The bad thing was I had an ACT class the next freaking morning!

To this day, I am still allergic and whenever I see chocolate or coffee or any type of caffeine, I get so depressed.

But one question: can you stop being allergic to caffeine and coffee?

anon260412
Post 19

Wow. These comments are very helpful. For the last 20 years I have abused coffee to the maximum. I could not function through the day without a constant cup! I have made Starbucks rich.

I've also been dealing with intestinal parasites that have been with me for years, unbeknownst to me. I did three cycles of mebendazole (nasty noxious drug) and have been doing a cleanse. After the cleanse I had a regular cup of coffee. I've never felt so bad. My vision went myopic, my head started to pound and I couldn't focus on anything. I had to lie down and sleep it off. In denial that I couldn't consume coffee anymore, I tried tea. Same horrific feeling. I am a living testament that you can develop a coffee allergy!

Sad as it is to me, it really isn't that bad. I'm just starting to regain what is my natural energy, and listen to my body when it says it's time to slow down for a bit and not try to push it through to get that much more work done.

anon179365
Post 18

About five years ago when i was 15, i drank a cup of coffee. i felt fine for the first 5 minutes but then it hit me like a wave. i felt dizzy, my vision was becoming blurry and then i fainted. my mom was so scared she didn't know what was wrong with me. my dad picked me up and took me outside where i could breathe because i felt like my lungs had locked up and i couldn't breathe any longer.

After 15 minutes, i felt fine, like nothing had happened. Then the next day we went to eat dinner and i was fine but when we got up to leave i got this huge head rush and i felt like i was going to faint again. I didn't. Instead, i went on a full scale panic attack. i was trying so hard not to panic, then while in the car i started to have these mini heart palpitations and i started to have what i like to call mini seizures.

my mom and my sister then rushed me to the hospital and a doctor who was about to leave the parking lot saw my sister struggling to try and get me out. He ran towards us and picked me up and ran inside the emergency room, then a whole bunch of nurses and doctors ran towards me and put an alcohol towel on my mouth and nose.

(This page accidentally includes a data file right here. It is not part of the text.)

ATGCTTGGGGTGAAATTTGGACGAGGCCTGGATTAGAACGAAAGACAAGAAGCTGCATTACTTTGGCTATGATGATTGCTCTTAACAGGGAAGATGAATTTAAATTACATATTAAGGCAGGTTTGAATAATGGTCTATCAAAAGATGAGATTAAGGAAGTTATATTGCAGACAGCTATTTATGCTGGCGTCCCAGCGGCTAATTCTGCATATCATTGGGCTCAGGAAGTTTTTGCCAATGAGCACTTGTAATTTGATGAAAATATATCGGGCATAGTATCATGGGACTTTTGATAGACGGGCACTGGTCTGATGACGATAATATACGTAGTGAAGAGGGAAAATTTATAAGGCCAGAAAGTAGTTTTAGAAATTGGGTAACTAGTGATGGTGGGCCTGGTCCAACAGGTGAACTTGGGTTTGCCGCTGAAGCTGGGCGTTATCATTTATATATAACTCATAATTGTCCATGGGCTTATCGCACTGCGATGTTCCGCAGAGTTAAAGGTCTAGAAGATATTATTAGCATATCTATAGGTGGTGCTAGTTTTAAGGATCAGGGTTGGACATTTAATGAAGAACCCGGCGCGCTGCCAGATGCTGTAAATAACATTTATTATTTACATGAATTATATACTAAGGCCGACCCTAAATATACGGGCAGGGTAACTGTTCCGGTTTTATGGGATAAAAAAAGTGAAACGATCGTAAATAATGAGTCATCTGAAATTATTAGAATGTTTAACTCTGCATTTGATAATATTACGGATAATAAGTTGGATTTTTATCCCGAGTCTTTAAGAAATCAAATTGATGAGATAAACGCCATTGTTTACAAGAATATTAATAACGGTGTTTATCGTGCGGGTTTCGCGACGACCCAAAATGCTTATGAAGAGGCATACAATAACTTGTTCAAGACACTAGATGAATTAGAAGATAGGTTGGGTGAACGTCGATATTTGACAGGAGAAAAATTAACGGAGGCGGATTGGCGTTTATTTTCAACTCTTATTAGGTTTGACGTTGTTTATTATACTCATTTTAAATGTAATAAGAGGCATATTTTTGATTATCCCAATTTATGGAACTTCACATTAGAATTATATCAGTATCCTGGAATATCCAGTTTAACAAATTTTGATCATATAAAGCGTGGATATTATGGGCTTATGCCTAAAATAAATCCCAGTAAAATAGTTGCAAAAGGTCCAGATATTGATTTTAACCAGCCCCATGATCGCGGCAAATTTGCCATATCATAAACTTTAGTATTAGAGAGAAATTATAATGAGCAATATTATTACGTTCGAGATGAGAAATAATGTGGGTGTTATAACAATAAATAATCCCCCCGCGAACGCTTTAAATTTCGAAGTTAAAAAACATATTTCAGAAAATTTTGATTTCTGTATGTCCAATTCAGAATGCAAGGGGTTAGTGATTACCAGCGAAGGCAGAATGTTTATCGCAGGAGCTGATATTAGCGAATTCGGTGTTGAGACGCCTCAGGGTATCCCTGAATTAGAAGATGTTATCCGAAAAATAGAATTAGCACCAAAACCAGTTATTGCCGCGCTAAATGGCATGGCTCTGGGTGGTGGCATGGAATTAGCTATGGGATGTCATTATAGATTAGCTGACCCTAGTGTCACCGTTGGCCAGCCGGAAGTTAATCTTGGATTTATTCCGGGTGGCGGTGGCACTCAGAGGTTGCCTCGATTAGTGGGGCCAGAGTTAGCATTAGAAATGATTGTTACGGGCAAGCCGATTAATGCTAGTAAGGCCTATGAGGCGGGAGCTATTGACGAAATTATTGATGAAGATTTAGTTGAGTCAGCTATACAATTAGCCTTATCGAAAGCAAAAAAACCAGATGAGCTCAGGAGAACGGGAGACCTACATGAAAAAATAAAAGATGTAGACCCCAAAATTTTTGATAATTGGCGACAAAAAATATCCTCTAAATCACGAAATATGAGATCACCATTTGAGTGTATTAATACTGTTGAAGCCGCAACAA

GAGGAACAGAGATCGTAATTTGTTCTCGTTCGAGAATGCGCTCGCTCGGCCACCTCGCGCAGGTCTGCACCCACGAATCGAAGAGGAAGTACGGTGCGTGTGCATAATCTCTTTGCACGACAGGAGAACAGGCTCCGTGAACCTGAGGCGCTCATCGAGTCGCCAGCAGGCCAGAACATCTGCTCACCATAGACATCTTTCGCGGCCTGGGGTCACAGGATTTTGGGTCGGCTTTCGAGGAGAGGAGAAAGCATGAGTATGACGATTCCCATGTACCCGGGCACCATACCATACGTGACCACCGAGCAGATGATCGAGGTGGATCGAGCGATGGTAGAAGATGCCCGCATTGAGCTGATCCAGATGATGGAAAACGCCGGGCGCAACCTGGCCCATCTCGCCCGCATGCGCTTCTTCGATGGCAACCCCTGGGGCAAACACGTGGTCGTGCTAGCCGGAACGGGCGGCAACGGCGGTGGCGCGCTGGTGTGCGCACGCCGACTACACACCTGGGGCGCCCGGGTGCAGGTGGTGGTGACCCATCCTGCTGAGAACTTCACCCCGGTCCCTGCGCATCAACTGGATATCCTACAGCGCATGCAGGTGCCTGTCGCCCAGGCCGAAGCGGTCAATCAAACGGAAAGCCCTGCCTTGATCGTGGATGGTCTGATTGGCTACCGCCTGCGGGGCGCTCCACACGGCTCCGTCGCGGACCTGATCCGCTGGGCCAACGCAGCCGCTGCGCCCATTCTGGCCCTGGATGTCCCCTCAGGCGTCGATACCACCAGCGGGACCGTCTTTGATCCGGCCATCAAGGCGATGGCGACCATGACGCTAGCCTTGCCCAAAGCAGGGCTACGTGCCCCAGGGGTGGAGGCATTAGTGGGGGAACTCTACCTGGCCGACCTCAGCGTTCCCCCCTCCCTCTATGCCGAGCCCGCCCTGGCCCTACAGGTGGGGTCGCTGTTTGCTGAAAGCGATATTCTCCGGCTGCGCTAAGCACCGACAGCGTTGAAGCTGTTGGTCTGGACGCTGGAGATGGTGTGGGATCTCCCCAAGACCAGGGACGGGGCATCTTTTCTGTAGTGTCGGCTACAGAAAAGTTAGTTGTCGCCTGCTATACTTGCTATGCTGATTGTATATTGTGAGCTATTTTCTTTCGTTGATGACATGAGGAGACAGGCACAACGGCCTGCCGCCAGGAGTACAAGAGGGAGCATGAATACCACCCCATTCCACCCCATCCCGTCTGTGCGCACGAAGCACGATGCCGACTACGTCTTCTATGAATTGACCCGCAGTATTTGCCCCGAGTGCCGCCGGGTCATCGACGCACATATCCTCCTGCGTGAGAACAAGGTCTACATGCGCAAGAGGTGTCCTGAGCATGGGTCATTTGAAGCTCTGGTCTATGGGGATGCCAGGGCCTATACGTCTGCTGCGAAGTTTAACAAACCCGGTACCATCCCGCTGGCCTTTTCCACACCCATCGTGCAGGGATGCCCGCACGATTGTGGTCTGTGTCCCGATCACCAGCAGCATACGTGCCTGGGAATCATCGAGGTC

Well i still couldn't breathe, so then they intubated me and started to push all of these medicines inside me. then i fell asleep, and i thought i had died. i woke up 3 days later in my bed. I asked my mom and she said they discharged me and said my blood tests showed an extreme elevation to caffeine. they told her i could have died in 10 minutes if they hadn't rushed me. so if this happened to you, you are not alone. it's been almost six years and i have not touched a cup of coffee. A lot of people think they would not be able to live without it, but it really is easy.

ColetteJvv
Post 17

I've stopped drinking caffeine altogether for about three months now. Now that it's winter I drink about four or five glasses of water. For the past three days I've been wanting to drink coke but I'm not sure this is a good thing. Will I experience some type of symptoms/side effects if I drank coke now?

anon147638
Post 16

Wow glad I found this site. A couple of times week I have a Pepsi Cola, and I like the initial effect: more energy. I crave it! But later I regret it, sometimes many hours later. By that time I have forgotten I drank it and wonder where this chatty, anxious behavior is coming from. Next morning I sometimes wake up with heart palpitations. I feel, as others have mentioned, my body is having a difficult time eliminating it. It's become more apparent in the last year.

chrissaville
Post 15

what can i do to stop the symptoms of my allergy to caffeine (I have accidentally drank coffee that was not decaf and am feeling awful now).

anon122649
Post 14

When I drink coffee with caffeine in it I get very weak feeling. My heart beats faster, I get a massive headache within minutes of drinking it, I have vomiting and nausea. I often feel "tunnel vision" as though I'm about to faint. My hearing will fade to a slow loud sound like a drum and a bell at the same time.

I feel paranoid about my symptoms, not really anything else, and this will last for up to two days from one cup. I think I am allergic to it. But I'm ok if it's decaf, except that it upsets my stomach.